Myasthenia gravis is a complex autoimmune disorder. It causes antibodies to destroy the connections between your muscles and nerves. This causes muscle weakness and tiredness.
Only about 20 out of 100,000 people get this disorder. In young people, myasthenia gravis happens more in women than in men. Some people just have weakness in the eye muscles. Others have weakness in the face, arms, and legs.
Myasthenia gravis may be of special concern during pregnancy. Some women with the disease have breathing problems (myasthenic crisis) while pregnant. In other women, the disease may go into remission. This is when some or all symptoms go away. Pregnancy does not seem to make the disease worse.
The diagnosis of myasthenia gravis starts with a review of your health history and a physical exam, including an exam of the nervous system. Your healthcare provider will diagnose myasthenia gravis by testing for muscle strength and how well nerves work.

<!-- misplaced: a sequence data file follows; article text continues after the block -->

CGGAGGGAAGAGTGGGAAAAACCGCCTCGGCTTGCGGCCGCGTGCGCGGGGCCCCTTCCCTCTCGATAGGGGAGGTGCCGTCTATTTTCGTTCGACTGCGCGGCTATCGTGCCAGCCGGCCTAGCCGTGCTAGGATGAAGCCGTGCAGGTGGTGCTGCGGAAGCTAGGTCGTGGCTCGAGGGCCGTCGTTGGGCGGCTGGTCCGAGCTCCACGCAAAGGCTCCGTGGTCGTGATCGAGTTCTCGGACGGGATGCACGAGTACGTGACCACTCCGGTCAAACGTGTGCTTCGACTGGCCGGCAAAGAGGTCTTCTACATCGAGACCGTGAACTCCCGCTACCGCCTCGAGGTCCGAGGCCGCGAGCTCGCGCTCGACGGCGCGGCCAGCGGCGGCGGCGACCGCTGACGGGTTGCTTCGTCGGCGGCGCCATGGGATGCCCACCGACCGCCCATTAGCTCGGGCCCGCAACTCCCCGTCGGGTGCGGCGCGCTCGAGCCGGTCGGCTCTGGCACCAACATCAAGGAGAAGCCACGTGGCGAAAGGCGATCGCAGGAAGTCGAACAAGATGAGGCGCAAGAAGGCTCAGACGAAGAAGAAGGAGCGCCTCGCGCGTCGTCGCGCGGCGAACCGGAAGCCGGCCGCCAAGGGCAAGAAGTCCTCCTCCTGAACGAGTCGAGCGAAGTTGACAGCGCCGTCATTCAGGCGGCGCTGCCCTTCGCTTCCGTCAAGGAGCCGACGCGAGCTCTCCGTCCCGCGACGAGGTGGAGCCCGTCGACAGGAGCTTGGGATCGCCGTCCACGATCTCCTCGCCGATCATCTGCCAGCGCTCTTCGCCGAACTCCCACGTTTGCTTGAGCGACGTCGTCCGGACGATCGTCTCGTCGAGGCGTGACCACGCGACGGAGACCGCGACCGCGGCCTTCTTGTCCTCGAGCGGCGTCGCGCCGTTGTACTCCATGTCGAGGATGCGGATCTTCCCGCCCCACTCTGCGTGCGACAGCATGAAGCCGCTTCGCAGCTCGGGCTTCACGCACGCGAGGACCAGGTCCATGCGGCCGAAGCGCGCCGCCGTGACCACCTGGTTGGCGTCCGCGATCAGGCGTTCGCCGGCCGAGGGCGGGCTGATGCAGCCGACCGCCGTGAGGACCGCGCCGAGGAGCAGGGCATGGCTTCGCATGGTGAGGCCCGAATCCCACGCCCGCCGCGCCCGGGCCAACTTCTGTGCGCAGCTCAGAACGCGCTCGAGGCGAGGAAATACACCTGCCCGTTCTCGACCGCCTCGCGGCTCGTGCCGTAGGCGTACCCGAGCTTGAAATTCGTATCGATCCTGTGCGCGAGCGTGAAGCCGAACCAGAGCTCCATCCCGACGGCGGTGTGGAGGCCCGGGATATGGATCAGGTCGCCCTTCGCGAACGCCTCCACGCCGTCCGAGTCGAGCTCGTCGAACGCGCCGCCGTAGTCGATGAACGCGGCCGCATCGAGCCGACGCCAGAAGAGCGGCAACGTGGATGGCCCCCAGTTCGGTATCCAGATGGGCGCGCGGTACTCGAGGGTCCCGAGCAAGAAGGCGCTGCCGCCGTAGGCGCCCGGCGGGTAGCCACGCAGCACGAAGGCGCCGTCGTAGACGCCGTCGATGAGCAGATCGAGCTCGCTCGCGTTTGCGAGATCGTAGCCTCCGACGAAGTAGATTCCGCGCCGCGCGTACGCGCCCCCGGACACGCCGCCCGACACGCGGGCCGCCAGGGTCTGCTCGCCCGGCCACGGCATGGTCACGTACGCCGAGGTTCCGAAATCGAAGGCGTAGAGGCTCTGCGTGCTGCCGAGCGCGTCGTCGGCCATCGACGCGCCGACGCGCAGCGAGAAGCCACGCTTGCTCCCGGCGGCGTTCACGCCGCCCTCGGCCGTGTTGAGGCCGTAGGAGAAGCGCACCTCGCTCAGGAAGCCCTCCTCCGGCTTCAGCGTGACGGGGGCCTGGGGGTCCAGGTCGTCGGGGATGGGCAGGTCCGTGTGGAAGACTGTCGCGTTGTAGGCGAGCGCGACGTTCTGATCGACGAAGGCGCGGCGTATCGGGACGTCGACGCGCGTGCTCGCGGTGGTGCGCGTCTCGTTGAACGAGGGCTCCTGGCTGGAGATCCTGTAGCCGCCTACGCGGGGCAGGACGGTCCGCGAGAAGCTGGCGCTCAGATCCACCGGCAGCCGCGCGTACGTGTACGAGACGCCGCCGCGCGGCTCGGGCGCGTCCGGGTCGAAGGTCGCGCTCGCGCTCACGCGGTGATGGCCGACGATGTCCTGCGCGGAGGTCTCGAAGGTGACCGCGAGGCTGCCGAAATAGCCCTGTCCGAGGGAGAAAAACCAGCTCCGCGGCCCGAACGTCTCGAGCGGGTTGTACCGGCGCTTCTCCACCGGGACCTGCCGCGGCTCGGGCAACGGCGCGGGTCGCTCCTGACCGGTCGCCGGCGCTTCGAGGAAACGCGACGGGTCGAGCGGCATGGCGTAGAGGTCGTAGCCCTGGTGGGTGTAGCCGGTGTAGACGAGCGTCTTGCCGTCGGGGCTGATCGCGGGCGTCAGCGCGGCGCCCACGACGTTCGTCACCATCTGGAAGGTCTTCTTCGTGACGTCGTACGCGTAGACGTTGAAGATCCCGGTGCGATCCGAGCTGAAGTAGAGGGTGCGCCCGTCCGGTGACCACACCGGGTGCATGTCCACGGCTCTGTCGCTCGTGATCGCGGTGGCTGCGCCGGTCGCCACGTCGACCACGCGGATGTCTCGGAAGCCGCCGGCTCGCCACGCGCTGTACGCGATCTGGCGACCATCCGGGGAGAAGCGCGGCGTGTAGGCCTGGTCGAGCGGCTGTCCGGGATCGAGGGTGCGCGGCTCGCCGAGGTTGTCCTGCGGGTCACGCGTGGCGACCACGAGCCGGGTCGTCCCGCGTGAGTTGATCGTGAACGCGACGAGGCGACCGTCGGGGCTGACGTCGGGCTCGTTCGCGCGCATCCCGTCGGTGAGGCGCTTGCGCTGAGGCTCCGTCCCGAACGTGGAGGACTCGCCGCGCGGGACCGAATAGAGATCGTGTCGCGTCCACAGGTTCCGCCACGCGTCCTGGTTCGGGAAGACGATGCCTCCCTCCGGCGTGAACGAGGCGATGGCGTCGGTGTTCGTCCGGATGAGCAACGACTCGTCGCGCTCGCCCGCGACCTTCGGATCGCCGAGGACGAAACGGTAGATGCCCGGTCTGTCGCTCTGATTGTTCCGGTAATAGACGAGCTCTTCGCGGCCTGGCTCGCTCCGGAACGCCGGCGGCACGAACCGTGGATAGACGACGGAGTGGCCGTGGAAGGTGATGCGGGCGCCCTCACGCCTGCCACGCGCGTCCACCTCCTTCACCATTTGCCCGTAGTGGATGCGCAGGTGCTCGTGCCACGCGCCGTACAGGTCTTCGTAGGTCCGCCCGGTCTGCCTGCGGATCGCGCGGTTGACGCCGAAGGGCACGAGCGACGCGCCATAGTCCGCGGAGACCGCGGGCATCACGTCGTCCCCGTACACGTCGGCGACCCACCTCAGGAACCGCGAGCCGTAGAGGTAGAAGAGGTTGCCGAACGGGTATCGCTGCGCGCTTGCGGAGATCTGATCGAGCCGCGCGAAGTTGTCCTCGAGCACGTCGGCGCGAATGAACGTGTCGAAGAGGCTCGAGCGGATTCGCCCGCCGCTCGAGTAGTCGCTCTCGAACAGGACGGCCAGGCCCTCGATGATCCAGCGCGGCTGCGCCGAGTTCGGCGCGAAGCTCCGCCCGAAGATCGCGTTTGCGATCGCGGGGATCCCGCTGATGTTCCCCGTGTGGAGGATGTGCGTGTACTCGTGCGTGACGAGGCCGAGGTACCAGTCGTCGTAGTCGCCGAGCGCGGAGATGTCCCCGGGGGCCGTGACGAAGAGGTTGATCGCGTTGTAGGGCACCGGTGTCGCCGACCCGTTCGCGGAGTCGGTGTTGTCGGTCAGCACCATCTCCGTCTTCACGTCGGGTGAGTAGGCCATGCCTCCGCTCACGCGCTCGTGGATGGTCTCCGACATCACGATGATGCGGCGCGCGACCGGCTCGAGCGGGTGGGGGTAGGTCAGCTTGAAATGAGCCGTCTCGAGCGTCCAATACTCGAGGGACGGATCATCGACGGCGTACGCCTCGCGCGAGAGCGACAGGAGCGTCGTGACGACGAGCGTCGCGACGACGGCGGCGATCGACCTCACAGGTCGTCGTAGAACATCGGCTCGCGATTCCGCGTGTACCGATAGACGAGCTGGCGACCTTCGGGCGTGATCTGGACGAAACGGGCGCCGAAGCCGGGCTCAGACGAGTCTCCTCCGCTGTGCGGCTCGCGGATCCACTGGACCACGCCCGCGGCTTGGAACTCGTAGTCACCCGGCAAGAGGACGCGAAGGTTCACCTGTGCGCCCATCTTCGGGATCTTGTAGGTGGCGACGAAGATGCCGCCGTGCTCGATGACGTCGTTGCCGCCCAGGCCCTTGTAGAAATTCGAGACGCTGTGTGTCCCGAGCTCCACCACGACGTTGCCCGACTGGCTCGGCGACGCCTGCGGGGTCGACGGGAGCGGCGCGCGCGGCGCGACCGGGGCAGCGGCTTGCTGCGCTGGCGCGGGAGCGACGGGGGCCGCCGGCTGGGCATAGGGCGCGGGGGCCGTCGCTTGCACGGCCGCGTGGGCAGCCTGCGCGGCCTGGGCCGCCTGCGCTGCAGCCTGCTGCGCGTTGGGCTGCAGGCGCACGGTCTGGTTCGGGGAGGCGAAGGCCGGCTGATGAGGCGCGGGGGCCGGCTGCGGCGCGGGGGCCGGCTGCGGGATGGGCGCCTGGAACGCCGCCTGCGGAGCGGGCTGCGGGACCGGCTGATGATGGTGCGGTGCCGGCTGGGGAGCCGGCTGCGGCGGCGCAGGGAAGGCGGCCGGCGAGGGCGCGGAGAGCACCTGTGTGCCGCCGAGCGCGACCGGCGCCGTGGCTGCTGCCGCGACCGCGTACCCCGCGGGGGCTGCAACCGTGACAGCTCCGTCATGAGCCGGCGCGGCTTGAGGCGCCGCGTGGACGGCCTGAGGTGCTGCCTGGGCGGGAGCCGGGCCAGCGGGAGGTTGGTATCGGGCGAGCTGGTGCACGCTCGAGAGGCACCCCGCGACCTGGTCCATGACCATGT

You may need other tests to rule out other conditions with similar symptoms.
Treatment depends on how bad the disease is. It may include steroids and medicines that suppress the immune system.
You will need close monitoring if you are pregnant and have myasthenia gravis. You may need to see your healthcare provider more often.
You may need to:
You may also have:
You can increase your chances of having a healthy pregnancy by getting early prenatal care and working with your healthcare providers to manage your disease.
Myasthenic crisis and respiratory failure are the major complications of myasthenia gravis, even when you are not pregnant.
But when you are pregnant, there are other concerns. These complications of pregnancy may be more likely when you have myasthenia gravis:
Women with myasthenia gravis should not use the medicine magnesium sulfate. This medicine is commonly used to treat high blood pressure and preterm labor. This medicine blocks the nerve-muscle connections and can make muscle weakness worse.
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